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Asian shares rose and European stocks edged higher after a key speech from Federal Reserve chair Jay Powell, while gasoline futures in the US pushed higher as Hurricane Ida battered Louisiana.
European stocks held near record highs in early trading on Monday, with the Europe-wide Stoxx 600 and Germany’s Dax both up 0.1 per cent in light trading volumes, while markets in London were closed for a bank holiday.
The low volume of trade in Europe followed a largely positive session for stocks in Asia, where Japan’s benchmark Topix index closed 1.1 per cent higher and Hong Kong’s Hang Seng was up 0.5 per cent following a relatively dovish speech from Powell on Friday.
Analysts said Powell’s speech, delivered at the Jackson Hole symposium in Wyoming, marked a tentative step towards dialling down the Fed’s monetary stimulus but avoided any signals of a more sudden withdrawal that risked spooking markets.
“Powell broke little new ground on the Fed’s outlook for the economy and its likely policy path, consistent with market expectations leading up to the speech”, said Mark Haefele, chief investment officer at UBS Global Wealth Management.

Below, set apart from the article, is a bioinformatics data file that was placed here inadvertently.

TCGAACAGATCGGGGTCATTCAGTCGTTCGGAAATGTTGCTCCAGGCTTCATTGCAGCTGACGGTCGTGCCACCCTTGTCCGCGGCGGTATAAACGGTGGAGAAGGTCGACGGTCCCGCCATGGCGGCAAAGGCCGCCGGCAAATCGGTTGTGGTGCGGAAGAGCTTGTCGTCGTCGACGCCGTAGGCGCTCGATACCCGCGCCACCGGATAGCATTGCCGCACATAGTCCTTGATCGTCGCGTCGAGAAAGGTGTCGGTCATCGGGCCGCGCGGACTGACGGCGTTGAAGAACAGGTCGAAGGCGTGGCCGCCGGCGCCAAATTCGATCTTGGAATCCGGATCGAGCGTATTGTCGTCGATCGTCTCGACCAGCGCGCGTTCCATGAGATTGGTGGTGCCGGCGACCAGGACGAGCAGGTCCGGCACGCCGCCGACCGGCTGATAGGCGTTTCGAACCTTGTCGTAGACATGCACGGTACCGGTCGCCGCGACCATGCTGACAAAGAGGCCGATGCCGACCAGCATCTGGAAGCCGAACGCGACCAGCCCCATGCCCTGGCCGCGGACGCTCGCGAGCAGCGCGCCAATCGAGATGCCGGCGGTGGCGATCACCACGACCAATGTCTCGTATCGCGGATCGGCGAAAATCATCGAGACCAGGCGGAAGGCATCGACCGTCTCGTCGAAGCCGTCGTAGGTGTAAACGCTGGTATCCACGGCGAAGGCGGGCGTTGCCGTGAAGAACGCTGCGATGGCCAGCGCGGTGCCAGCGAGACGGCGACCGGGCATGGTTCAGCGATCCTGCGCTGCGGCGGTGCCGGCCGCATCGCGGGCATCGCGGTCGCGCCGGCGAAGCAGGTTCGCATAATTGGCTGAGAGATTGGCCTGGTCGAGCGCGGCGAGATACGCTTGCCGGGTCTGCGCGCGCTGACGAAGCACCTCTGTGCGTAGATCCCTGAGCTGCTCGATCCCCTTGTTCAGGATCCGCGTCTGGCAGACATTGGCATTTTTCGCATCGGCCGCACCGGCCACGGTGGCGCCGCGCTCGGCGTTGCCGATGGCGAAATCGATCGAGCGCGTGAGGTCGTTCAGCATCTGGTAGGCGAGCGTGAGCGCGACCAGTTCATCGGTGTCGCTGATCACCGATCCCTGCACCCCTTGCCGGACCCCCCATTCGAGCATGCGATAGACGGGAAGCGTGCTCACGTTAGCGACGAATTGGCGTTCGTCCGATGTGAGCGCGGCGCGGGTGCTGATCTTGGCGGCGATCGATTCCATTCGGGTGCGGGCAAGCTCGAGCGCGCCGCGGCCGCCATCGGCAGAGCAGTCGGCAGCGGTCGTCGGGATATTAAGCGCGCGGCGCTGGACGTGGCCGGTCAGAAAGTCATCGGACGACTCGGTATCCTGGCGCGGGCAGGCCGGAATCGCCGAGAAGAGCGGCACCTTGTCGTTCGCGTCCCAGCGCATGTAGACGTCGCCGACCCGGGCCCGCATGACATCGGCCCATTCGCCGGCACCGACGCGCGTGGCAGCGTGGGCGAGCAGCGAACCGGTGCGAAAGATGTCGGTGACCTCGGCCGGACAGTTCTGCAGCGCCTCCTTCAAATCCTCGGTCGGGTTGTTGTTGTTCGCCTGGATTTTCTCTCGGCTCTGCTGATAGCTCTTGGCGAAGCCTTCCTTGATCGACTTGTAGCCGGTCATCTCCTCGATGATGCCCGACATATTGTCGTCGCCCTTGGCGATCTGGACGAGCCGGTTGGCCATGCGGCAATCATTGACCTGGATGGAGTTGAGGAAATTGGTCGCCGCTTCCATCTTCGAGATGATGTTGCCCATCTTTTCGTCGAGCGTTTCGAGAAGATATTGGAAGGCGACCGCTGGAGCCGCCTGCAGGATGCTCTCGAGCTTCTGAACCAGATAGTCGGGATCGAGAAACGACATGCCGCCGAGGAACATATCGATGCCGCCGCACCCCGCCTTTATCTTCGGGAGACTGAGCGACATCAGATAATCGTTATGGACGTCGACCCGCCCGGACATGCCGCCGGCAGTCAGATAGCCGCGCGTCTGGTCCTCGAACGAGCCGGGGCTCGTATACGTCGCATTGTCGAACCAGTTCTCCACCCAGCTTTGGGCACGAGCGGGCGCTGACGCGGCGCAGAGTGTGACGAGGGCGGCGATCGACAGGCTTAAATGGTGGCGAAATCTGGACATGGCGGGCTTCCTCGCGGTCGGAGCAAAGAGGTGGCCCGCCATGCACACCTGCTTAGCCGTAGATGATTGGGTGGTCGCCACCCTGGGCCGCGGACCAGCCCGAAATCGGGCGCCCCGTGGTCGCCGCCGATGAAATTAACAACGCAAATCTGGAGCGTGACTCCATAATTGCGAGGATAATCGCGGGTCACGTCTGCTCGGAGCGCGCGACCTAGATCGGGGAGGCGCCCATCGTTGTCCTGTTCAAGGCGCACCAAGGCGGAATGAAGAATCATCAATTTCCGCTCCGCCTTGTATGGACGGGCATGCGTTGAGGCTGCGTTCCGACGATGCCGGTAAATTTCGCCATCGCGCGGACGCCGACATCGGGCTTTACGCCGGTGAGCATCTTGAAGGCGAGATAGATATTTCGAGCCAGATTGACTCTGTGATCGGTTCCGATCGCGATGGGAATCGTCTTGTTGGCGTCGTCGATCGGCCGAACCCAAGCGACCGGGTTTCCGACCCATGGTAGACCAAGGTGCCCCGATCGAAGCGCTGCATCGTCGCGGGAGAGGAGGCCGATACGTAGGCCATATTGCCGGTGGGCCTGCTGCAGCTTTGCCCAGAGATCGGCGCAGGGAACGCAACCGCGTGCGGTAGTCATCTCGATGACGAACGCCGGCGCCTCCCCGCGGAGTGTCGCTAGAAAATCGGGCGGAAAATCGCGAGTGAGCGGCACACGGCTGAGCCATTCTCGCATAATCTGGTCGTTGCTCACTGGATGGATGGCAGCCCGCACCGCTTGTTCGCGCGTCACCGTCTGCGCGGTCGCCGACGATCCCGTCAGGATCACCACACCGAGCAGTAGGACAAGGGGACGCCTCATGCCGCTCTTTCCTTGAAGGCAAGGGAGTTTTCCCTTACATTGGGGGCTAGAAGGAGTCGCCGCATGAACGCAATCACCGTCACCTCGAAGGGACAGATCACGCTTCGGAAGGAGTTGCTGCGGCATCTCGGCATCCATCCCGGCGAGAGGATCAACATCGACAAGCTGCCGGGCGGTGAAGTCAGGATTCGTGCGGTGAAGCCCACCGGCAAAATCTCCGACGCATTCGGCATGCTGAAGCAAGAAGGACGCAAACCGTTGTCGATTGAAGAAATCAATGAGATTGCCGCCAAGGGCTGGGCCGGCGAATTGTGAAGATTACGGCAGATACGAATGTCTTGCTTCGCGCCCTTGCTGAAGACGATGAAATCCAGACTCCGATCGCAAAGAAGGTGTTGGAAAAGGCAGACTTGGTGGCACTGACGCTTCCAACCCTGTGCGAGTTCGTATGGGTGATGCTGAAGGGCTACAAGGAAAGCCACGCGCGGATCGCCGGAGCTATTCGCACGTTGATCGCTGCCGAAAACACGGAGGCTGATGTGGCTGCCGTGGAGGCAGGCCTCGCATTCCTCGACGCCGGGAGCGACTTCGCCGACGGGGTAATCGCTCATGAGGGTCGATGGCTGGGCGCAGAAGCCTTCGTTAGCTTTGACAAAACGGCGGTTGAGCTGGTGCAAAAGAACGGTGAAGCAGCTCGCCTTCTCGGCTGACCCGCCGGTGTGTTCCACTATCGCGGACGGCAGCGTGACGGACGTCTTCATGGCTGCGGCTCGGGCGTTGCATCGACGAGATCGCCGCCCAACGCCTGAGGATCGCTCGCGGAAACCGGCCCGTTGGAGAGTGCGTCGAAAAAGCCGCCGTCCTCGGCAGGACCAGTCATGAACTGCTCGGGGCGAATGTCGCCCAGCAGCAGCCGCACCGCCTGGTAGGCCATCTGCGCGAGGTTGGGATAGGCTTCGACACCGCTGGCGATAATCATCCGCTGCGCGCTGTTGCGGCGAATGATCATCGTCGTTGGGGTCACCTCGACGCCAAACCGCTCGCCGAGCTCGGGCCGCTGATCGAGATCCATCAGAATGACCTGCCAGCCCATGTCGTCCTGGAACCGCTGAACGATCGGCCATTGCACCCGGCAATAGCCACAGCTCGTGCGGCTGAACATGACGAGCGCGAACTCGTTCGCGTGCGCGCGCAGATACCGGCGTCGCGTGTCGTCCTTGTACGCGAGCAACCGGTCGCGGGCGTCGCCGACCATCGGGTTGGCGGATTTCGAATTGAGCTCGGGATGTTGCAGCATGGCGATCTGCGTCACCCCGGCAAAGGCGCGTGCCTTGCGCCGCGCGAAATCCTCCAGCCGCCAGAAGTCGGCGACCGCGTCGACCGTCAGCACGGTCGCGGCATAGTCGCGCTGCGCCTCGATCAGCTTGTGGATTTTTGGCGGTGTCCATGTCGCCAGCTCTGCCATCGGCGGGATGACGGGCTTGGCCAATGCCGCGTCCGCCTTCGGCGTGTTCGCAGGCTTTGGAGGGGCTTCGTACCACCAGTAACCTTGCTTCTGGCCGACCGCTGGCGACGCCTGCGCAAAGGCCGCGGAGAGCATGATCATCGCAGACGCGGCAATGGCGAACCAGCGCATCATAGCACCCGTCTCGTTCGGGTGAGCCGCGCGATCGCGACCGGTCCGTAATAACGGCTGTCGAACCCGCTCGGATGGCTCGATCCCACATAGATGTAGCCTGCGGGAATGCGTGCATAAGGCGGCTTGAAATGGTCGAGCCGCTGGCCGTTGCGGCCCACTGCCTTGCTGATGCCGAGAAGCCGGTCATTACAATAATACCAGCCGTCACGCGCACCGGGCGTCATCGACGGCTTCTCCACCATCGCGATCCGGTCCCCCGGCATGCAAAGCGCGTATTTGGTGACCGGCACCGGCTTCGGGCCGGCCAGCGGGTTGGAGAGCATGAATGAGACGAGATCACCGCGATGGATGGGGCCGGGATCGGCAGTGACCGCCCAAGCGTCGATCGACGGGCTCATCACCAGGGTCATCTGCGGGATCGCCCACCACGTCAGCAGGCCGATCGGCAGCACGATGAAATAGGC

“However, it did have a dovish tilt, with clear investment implications that support the continuation of the reflation trade,” he added, referring to market expectations that easing of lockdown measures in the US will lead to higher growth and inflation.
In commodities markets, US gasoline futures rose as much as 4.2 per cent on Monday after Hurricane Ida inflicted “catastrophic transmission damage” that wiped out power for the entirety of New Orleans and wrought widespread havoc on Louisiana and neighbouring states.
Gasoline contracts later pulled back to be 1.7 per cent higher at $2.31 a gallon, although New Orleans energy provider Entergy reported more than 750,000 outages across the state and warned it could take weeks to restore power to some of the hardest-hit areas.
Futures markets tipped US stocks to rise at the open on Wall Street later in the day, with the S&P 500 expected to rise 0.1 per cent.
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